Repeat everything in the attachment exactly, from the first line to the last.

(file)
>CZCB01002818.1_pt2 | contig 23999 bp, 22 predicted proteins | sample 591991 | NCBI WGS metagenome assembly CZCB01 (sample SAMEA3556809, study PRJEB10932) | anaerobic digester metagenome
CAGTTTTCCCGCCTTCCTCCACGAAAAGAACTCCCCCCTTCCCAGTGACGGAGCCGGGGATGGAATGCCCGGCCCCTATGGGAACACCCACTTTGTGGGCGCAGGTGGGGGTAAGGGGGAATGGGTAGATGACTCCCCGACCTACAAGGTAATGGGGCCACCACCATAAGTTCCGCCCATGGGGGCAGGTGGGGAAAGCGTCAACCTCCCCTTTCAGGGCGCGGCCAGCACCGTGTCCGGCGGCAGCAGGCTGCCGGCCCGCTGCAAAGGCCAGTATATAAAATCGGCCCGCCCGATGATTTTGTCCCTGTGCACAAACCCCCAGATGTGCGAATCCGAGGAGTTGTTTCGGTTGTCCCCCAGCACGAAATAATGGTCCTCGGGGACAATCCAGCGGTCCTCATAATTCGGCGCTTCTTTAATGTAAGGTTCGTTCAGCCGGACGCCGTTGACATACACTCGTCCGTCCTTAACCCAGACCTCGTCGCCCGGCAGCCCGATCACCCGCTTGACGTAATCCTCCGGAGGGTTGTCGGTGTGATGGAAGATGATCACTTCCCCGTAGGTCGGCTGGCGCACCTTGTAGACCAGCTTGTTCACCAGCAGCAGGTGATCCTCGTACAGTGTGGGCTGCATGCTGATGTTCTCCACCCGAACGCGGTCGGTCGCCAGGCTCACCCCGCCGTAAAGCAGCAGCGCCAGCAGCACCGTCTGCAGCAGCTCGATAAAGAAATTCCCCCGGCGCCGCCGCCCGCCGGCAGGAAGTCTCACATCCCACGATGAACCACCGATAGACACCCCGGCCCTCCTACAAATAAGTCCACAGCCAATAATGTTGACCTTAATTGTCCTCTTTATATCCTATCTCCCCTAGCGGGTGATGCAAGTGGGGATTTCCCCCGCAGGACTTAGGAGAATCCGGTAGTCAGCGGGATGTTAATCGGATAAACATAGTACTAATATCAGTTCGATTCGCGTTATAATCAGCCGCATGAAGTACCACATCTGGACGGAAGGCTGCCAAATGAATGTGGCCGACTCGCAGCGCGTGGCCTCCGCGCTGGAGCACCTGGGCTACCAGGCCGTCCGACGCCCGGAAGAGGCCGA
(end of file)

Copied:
>CZCB01002818.1_pt2 | contig 23999 bp, 22 predicted proteins | sample 591991 | NCBI WGS metagenome assembly CZCB01 (sample SAMEA3556809, study PRJEB10932) | anaerobic digester metagenome
CAGTTTTCCCGCCTTCCTCCACGAAAAGAACTCCCCCCTTCCCAGTGACGGAGCCGGGGATGGAATGCCCGGCCCCTATGGGAACACCCACTTTGTGGGCGCAGGTGGGGGTAAGGGGGAATGGGTAGATGACTCCCCGACCTACAAGGTAATGGGGCCACCACCATAAGTTCCGCCCATGGGGGCAGGTGGGGAAAGCGTCAACCTCCCCTTTCAGGGCGCGGCCAGCACCGTGTCCGGCGGCAGCAGGCTGCCGGCCCGCTGCAAAGGCCAGTATATAAAATCGGCCCGCCCGATGATTTTGTCCCTGTGCACAAACCCCCAGATGTGCGAATCCGAGGAGTTGTTTCGGTTGTCCCCCAGCACGAAATAATGGTCCTCGGGGACAATCCAGCGGTCCTCATAATTCGGCGCTTCTTTAATGTAAGGTTCGTTCAGCCGGACGCCGTTGACATACACTCGTCCGTCCTTAACCCAGACCTCGTCGCCCGGCAGCCCGATCACCCGCTTGACGTAATCCTCCGGAGGGTTGTCGGTGTGATGGAAGATGATCACTTCCCCGTAGGTCGGCTGGCGCACCTTGTAGACCAGCTTGTTCACCAGCAGCAGGTGATCCTCGTACAGTGTGGGCTGCATGCTGATGTTCTCCACCCGAACGCGGTCGGTCGCCAGGCTCACCCCGCCGTAAAGCAGCAGCGCCAGCAGCACCGTCTGCAGCAGCTCGATAAAGAAATTCCCCCGGCGCCGCCGCCCGCCGGCAGGAAGTCTCACATCCCACGATGAACCACCGATAGACACCCCGGCCCTCCTACAAATAAGTCCACAGCCAATAATGTTGACCTTAATTGTCCTCTTTATATCCTATCTCCCCTAGCGGGTGATGCAAGTGGGGATTTCCCCCGCAGGACTTAGGAGAATCCGGTAGTCAGCGGGATGTTAATCGGATAAACATAGTACTAATATCAGTTCGATTCGCGTTATAATCAGCCGCATGAAGTACCACATCTGGACGGAAGGCTGCCAAATGAATGTGGCCGACTCGCAGCGCGTGGCCTCCGCGCTGGAGCACCTGGGCTACCAGGCCGTCCGACGCCCGGAAGAGGCCGA